Lesson #4: Don’t give up!

I think I’d be more discouraged if my goal was to make money. My motivation for doing craft shows and selling my creations is to support my yarn-related obsession, make things that make people happy, and keep my house from being overrun by everything I’ve made. This is my hobby and I never want it to feel like a job, because I’ve talked to so many people who’ve had to take a break from something they used to love for that reason. I’m to the point now that I’ve already made pretty much everything I need or want for myself (except this. I NEED THIS!), but I’m not going to stop crocheting. I just need to keep working at making my future craft show endeavors more successful. I’m the kind of person who learns best from experience, so the fact that my first craft show did not live up to my expectations is probably a good thing, because now I’ll be more focused on improving. I already have a lot of cool ideas to share!

 

Cabled Headband – Free Pattern

Not too long ago, a friend of mine asked me to make her an earwarmer/headband. Of course, the picture she found was of a knitted headband. I figured I’d be able to find a similar crocheted version, but after scouring Pinterest and Ravelry, I realized that I was out of luck. There were a couple patterns for crocheted cabled headbands, but they looked nothing like what she wanted. I started watching tutorials on how to crochet cables and studied the patterns that were out there, and came up with this! My first pattern.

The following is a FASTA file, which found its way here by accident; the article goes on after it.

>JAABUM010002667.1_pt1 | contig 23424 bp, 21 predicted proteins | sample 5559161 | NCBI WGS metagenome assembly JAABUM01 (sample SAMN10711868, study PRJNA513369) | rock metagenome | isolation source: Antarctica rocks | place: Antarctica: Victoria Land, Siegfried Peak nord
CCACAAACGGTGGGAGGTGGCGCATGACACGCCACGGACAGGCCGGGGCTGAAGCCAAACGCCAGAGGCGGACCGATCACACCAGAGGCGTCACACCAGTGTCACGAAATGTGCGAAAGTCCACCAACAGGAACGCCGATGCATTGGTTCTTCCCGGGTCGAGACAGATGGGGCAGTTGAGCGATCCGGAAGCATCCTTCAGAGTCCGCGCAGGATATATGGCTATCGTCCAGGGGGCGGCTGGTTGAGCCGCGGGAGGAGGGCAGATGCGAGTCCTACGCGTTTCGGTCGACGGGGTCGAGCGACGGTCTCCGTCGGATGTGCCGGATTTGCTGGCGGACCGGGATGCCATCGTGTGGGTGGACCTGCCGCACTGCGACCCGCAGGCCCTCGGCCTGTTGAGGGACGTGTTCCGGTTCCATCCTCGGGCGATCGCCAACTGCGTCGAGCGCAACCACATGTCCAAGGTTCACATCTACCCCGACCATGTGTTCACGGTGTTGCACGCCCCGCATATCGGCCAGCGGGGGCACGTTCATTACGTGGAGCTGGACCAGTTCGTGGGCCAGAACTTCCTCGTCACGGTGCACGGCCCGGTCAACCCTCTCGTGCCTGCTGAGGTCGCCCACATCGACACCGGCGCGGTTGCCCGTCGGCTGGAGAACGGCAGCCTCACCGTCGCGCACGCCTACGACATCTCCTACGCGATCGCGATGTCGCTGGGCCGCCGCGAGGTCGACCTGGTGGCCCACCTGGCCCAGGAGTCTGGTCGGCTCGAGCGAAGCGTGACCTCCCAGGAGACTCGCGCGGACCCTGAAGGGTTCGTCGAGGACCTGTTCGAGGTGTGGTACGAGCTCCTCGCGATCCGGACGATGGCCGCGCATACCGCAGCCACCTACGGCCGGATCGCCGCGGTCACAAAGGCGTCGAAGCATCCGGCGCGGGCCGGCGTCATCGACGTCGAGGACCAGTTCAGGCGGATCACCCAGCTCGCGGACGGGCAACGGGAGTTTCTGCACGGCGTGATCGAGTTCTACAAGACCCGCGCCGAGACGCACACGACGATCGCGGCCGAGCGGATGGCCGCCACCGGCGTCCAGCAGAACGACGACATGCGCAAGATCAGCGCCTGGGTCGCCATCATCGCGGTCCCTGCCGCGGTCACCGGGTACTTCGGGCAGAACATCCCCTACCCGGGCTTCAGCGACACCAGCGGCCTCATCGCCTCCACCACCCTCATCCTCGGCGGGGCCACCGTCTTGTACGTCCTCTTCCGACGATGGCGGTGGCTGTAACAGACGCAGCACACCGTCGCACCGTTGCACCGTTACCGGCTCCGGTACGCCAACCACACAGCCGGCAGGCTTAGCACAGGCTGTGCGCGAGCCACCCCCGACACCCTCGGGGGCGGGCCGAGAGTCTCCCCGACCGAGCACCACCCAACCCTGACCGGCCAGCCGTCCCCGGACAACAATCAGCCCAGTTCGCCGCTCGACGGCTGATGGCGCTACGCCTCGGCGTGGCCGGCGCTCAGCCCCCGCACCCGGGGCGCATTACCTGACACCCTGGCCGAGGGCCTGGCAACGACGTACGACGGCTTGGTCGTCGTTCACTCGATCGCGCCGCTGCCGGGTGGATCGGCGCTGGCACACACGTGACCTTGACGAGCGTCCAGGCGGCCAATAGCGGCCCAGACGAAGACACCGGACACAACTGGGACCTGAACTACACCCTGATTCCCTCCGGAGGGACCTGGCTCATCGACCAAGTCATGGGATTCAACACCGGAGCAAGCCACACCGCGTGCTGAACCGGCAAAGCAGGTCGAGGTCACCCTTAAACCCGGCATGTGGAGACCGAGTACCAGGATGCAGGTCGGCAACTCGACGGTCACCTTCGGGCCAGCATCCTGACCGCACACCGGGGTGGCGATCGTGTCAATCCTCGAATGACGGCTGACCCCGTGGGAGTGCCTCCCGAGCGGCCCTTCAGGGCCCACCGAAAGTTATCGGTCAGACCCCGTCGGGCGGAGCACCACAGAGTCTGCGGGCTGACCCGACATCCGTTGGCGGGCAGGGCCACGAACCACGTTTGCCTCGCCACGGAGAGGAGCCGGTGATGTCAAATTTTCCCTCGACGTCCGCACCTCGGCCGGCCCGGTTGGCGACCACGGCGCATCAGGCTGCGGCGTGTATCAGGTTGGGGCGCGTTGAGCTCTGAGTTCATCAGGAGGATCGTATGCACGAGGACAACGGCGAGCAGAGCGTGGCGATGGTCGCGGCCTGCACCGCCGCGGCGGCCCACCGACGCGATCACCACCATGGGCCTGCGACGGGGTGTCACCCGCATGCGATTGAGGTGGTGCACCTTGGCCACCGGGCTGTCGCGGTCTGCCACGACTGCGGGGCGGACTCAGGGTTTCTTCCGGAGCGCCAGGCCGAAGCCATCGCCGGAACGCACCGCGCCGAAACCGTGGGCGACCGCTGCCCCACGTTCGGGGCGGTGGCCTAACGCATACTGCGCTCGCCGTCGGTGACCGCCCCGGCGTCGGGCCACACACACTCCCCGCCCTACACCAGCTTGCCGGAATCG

Cabled Headband

Materials:

  • I/9 5.5MM Hook
  • Worsted Weight Yarn (I used Red Heart Super Saver Aran Fleck)
  • Tapestry Needle

Stitches/Abbreviations:

  • CH: Chain
  • DC: Double Crochet
  • BPDC: Back Post Double Crochet
  • FPDC: Front Post Double Crochet
  • FPTC: Front Post Triple Crochet

Pattern:

Chain 16

Row 1: DC in the 2nd chain from hook and DC across the chain (14 stitches)

Row 2: Chain 2 (counts as first stitch, so it looks like you’re skipping the first stitch), DC in the next two stitches, BPDC in the next 8 stitches, DC in the next 3 stitches. The last stitch will be in the top of the turning chain.

Row 3: Ch 2, DC in the next 2 stitches, Skip four stitches, FPTC around the next four stitches. Go back and FPTC around the skipped four stitches. DC in the last three stitches

Row 4: Ch 2, DC in the next 2 stitches, BPDC around the next 8 stitches, DC in the last three stitches.

*** Rows 3 & 4 can get tricky. This is the tutorial from The Crochet Crowd that I used to help me figure it out!

Row 5: Ch 2, DC in the next 2 stitches, FPDC around the next 8 stitches, DC in the last three stitches.

Row 6: Ch 2, DC in the next 2 stitches, BPDC around the next 8 stitches, DC in the last three stitches.

Repeat rows 3 – 6 until your headband is the desired length. Mine are usually a total of ten cables. I find that the seam looks less noticeable if you end after row 5.

Whip stitch the ends together being careful to match up each stitch, so the seam isn’t too noticeable. (Whip Stitch Seam Tutorial from New Stitch A Day)

Let me know if you see any problems with this pattern. It’s the first I’ve posted!

Click HERE for a printable version!

Feel free to sell what you make from this pattern. All I ask is that if you post anything online, give me some credit/love with a link to the pattern/blog post!

Amigurami Tips & Tricks